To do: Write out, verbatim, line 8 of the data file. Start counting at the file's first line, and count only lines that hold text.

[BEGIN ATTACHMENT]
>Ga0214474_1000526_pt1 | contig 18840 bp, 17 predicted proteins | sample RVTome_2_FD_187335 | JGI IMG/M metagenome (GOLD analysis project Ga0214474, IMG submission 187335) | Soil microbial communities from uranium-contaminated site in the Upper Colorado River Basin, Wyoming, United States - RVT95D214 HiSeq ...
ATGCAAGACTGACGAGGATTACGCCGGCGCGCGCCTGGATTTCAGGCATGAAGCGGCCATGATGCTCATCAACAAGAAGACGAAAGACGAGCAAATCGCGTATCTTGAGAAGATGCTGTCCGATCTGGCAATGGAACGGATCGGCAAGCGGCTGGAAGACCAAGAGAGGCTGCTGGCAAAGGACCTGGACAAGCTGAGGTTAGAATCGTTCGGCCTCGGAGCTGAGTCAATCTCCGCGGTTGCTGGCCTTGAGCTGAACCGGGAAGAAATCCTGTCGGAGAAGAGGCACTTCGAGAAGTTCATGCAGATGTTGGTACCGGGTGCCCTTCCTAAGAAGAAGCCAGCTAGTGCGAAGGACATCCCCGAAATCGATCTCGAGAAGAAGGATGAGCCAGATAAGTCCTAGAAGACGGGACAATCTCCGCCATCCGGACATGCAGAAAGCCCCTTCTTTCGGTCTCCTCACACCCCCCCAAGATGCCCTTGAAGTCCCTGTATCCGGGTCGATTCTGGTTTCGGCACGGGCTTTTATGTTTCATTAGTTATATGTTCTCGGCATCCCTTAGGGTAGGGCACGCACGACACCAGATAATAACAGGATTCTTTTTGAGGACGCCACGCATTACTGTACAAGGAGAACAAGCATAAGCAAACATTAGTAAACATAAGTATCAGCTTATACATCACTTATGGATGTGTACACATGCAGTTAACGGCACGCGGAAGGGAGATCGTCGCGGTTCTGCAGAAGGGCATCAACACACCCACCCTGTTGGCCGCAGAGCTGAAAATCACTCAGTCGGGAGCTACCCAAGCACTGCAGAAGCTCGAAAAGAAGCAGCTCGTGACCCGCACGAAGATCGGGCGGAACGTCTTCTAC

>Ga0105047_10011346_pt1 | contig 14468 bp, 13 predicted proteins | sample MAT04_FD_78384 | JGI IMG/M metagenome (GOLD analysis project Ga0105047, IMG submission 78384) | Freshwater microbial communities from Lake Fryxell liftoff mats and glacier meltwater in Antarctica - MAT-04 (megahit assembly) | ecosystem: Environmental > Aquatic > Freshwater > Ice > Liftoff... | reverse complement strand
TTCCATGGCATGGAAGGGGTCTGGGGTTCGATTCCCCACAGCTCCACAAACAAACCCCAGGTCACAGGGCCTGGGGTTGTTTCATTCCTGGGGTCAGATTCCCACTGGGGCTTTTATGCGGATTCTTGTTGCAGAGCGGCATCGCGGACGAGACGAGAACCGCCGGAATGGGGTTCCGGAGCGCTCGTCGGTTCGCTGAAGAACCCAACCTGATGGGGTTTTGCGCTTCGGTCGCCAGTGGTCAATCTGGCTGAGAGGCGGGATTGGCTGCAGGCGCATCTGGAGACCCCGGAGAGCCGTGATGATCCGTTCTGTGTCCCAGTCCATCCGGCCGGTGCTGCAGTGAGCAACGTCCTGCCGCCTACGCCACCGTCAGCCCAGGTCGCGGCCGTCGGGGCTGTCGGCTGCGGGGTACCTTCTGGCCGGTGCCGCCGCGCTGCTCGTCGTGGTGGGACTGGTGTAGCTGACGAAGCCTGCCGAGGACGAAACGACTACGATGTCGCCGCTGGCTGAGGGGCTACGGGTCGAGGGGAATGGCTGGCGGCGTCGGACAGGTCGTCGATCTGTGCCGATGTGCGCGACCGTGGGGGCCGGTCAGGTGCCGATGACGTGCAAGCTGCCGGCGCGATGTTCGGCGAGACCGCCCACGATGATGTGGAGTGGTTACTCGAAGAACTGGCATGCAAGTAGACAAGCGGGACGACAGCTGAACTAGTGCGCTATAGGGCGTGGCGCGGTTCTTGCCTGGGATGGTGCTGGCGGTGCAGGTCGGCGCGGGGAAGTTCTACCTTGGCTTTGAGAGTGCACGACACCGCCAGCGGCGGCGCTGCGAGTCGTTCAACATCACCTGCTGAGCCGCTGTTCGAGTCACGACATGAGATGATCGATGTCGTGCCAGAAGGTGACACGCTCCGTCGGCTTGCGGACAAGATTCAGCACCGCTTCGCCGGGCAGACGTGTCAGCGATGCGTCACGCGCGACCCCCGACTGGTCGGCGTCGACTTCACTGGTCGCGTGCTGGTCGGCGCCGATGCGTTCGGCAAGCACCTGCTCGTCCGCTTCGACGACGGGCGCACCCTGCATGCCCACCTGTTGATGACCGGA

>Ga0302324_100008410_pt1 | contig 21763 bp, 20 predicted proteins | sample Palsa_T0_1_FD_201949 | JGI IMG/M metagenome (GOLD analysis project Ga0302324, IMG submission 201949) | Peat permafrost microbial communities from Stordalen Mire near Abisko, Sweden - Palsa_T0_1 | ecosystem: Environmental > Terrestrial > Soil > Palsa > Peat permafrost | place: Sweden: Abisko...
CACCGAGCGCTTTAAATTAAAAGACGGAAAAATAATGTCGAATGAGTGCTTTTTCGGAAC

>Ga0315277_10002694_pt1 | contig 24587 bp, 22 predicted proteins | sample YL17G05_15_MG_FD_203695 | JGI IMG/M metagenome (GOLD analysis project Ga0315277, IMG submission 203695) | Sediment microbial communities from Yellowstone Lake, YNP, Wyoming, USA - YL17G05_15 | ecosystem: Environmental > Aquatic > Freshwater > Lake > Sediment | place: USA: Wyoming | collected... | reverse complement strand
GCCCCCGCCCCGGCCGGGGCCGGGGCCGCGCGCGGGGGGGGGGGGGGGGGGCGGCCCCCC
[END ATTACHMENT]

GCCCCCGCCCCGGCCGGGGCCGGGGCCGCGCGCGGGGGGGGGGGGGGGGGGCGGCCCCCC